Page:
Claire O'Hanlon holding hand of cards.
Alumni Profile

Lay Your Cards on the Table

Can a card game help change the tone of political discourse? Claire O’Hanlon ’09 thinks so.

Written by Stephanie L. Graham Photo by Dave Baiocchi

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In this friendly card game, the red cards you’re holding say “alternative facts,” “coastal elites,” “electioneering,” “hopes and prayers,” “pharmaceutical companies,” “same-sex marriage” and “the gig economy.” A Selector places a blue card on the table for players to consider: “Government should never infringe on this.” You can play one red card as a response. Which one do you choose, and are you ready to defend your selection?

If you’re intrigued and interested in discussing some of the most important issues of our time, then ControVersus, a card game created by Claire O’Hanlon ’09, may be one you add to your game night rotation.

On her website, O’Hanlon describes ControVersus as “a card submission game for wonky friend groups, aspiring deep state operatives and anyone who wants to sabotage Thanksgiving dinner.” It’s also for people who just love politics and for educators who want their students to have productive conversations about political issues. O’Hanlon hopes it can help change the tone of political discourse.

“This game tries to make it so you can talk about this stuff without necessarily talking about what you believe,” says O’Hanlon, an engineering alumna who, besides being a game creator, is also a health services, economics and policy researcher in Los Angeles. “You can discuss issues in a more abstract way. The game is an opportunity to talk about politics and gives you an opportunity to say what you think and try to convince others of your views, though that’s not the point of it. The discussion is.”

O’Hanlon began work on ControVersus in 2017 while at the Pardee RAND Graduate School, where she was part of a Tech Lab Pilot to design and create technology-based projects to improve civil discourse.

O’Hanlon believes that everything, in some way, is a political decision whether it’s the research questions that we choose to pursue or the company we work for. “Trying to divorce life from politics, to pretend to be objective, I think, is a disservice to us all,” she says. “We are really uncomfortable disagreeing with each other anymore. With this game, you don’t all need to agree in the end.”

In her own family, uncomfortable discussions were part of growing up. O’Hanlon describes her household as being politically and religiously divided. “My mom is a Catholic Democrat, and my dad is an atheist Republican. We talked about politics a lot. But we were also very respectful of each other.” She notes studies that show that families have become increasingly divided over politics—another reason her card game is so important right now.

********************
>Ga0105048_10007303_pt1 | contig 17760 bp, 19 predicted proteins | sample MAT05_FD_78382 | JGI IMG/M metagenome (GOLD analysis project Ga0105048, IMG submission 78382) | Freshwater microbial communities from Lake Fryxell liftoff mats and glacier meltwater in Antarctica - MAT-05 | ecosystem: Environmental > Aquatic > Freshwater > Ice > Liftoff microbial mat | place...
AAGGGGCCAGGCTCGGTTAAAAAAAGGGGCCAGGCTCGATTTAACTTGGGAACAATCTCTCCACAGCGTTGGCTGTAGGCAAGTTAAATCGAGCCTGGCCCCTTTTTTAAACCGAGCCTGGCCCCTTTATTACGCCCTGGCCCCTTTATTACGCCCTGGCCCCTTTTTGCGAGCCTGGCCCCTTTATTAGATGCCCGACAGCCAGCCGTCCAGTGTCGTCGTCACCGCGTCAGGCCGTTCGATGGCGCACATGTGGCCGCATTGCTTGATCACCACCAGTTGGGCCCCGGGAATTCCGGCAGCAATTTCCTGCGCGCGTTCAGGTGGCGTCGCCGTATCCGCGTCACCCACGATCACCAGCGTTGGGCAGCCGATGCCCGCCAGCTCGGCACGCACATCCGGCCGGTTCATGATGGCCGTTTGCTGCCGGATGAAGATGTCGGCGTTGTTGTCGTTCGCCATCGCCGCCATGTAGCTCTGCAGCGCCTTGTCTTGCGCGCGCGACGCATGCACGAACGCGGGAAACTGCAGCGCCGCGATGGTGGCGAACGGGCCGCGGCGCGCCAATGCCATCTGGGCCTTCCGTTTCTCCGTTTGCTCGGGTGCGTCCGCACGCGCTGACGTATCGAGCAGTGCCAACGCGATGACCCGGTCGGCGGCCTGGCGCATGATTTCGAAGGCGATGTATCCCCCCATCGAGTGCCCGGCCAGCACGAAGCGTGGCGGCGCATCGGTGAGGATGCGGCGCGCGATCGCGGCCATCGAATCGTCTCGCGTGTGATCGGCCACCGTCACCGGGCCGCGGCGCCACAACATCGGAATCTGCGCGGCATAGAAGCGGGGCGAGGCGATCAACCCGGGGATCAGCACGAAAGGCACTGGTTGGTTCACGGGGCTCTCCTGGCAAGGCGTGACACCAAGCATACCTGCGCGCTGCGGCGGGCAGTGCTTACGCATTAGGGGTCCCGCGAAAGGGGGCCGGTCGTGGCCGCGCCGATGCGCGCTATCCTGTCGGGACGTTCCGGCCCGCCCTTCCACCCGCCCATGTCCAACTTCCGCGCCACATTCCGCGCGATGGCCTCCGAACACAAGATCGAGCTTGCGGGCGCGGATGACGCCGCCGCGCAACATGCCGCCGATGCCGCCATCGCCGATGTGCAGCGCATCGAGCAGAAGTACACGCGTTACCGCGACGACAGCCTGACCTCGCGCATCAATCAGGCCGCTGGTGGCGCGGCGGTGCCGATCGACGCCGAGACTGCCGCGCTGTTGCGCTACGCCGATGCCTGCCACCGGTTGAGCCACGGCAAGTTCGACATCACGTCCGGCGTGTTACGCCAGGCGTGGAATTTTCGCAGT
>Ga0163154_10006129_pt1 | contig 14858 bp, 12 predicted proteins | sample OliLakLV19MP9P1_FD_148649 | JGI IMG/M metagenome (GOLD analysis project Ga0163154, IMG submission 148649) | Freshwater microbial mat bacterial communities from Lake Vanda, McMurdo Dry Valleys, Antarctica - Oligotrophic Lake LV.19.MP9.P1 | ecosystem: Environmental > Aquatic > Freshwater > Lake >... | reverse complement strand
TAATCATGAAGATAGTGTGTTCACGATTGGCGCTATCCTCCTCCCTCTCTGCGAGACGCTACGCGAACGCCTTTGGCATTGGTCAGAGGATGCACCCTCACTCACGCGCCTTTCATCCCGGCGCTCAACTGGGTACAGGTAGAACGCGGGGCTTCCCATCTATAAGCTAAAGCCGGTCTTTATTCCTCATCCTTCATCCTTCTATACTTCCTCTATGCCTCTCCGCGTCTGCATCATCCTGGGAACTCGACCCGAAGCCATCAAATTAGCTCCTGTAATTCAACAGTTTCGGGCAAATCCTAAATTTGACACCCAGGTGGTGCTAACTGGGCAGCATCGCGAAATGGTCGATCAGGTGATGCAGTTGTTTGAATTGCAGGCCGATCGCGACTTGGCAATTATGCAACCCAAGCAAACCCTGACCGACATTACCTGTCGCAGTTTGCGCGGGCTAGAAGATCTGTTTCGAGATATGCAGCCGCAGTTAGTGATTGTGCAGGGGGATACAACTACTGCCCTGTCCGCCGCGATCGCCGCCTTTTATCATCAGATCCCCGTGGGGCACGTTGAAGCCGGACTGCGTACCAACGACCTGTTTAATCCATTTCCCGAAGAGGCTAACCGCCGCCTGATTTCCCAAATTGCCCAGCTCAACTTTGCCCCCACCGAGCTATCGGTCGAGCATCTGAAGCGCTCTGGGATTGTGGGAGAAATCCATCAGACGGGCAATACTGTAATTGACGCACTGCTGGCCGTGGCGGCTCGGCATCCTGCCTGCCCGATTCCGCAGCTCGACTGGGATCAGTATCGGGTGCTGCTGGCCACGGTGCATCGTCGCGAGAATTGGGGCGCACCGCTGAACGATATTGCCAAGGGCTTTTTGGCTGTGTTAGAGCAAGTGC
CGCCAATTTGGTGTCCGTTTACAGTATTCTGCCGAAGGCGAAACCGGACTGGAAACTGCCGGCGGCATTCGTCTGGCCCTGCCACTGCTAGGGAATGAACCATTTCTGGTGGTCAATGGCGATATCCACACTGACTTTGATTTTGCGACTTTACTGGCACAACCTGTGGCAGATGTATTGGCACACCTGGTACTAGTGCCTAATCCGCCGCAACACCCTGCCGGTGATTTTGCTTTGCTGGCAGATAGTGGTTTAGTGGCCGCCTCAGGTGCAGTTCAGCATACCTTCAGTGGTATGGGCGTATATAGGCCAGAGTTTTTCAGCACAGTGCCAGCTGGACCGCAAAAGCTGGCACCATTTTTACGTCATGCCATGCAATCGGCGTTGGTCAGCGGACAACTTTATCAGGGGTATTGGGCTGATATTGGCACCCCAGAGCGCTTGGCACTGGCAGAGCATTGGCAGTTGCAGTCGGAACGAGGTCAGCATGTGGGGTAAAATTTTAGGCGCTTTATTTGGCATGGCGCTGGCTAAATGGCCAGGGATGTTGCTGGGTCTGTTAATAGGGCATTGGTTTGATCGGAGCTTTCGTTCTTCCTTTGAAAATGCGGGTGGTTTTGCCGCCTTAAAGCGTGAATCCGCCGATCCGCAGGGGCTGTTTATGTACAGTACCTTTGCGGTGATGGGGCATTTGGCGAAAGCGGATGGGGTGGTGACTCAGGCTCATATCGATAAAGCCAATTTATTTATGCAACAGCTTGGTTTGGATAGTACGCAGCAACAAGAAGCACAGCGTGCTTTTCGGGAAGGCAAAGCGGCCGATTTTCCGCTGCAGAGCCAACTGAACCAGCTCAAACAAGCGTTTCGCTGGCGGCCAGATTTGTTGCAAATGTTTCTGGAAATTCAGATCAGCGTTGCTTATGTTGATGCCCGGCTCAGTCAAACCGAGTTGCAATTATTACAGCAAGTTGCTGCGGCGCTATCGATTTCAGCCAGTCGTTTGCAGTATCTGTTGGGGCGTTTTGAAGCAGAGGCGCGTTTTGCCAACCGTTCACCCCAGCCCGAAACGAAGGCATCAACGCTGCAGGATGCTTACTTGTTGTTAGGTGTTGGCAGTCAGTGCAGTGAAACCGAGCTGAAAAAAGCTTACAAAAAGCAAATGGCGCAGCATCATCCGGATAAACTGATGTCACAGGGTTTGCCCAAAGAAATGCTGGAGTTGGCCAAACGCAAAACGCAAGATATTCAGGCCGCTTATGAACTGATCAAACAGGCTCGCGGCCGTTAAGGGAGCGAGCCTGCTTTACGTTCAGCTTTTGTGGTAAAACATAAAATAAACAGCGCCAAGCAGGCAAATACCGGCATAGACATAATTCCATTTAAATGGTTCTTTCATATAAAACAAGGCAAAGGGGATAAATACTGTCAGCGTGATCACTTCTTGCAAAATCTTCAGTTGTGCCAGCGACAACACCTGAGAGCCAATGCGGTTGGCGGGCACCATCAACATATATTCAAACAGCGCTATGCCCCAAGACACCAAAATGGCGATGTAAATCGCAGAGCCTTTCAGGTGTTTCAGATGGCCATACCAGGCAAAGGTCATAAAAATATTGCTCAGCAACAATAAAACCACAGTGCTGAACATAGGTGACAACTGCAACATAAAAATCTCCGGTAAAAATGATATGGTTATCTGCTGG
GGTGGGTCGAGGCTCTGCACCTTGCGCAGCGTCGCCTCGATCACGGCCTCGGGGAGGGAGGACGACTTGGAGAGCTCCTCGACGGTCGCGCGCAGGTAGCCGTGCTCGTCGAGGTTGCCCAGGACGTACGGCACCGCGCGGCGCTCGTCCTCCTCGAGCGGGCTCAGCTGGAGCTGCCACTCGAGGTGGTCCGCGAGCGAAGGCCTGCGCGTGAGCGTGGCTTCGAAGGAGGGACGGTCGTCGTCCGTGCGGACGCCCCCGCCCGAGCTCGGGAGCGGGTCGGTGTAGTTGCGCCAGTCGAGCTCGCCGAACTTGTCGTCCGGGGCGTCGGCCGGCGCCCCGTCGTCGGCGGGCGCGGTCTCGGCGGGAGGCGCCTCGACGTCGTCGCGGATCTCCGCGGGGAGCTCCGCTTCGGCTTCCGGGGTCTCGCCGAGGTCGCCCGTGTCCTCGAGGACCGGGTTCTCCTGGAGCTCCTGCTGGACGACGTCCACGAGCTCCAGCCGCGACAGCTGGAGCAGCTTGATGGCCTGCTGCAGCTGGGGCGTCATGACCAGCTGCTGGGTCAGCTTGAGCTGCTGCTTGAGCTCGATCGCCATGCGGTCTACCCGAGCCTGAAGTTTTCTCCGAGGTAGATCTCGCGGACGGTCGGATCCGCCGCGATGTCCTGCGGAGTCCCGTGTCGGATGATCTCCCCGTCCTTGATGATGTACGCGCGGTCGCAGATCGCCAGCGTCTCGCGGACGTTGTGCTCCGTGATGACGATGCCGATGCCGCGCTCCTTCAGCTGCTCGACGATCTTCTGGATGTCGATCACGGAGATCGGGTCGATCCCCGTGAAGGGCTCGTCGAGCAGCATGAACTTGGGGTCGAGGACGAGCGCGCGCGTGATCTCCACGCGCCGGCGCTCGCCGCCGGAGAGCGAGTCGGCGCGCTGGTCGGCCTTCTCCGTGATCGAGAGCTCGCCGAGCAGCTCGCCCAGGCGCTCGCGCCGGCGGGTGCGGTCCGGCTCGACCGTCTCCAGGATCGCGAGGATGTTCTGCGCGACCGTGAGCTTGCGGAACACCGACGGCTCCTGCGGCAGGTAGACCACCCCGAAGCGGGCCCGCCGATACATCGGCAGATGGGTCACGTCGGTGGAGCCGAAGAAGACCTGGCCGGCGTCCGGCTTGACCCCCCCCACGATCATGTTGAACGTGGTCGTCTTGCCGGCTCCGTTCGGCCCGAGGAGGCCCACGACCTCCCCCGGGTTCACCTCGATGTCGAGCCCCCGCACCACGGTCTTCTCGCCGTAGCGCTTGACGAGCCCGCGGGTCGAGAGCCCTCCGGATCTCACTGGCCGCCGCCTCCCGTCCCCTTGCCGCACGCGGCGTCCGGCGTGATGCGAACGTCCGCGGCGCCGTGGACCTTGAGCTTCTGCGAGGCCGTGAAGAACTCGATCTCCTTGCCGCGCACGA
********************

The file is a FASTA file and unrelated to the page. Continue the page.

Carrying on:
In ControVersus, blue “idea” cards cover about 400 topics that O’Hanlon selected by cruising political sites like MSNBC and Breitbart, reading political books and interviewing those in her own social network. The value cards used to respond to the red cards provoke players to defend their choices, which may sometimes not align with their own beliefs. Players who think they have a better defense than the one offered may chime in to potentially earn points.

Through the user testing that she’s done, O’Hanlon has seen productive interactions among diverse groups: the politically homogeneous and those on opposite ends of the political spectrum. “I’ve observed that ControVersus is a safe way for people to talk about their values, a way for them to express thoughts that might not come up otherwise or that they might not feel like they can talk about. The game helps people talk about politics without creating an emotionally charged environment, to talk current events in a way that is divorced from trying to convince someone of a point of view.”

She’s working with a board game industry consultant to promote the game. “I would love for this to be something that’s played in educational settings or in a setting where you want to have an activity to create dialogue,” she says. “I think that there is potential for it, especially during a time when we’re trying to improve campus climate and encourage viewpoint diversity.”

With all that’s been happening in politics lately, O’Hanlon sees lots of opportunity to expand the game and its reach. She’s contacted academic institutions about playtesting, has added ControVersus to the online gaming platforms TableTopia and itch.io, and she is actively recruiting Mudders and others to play it.

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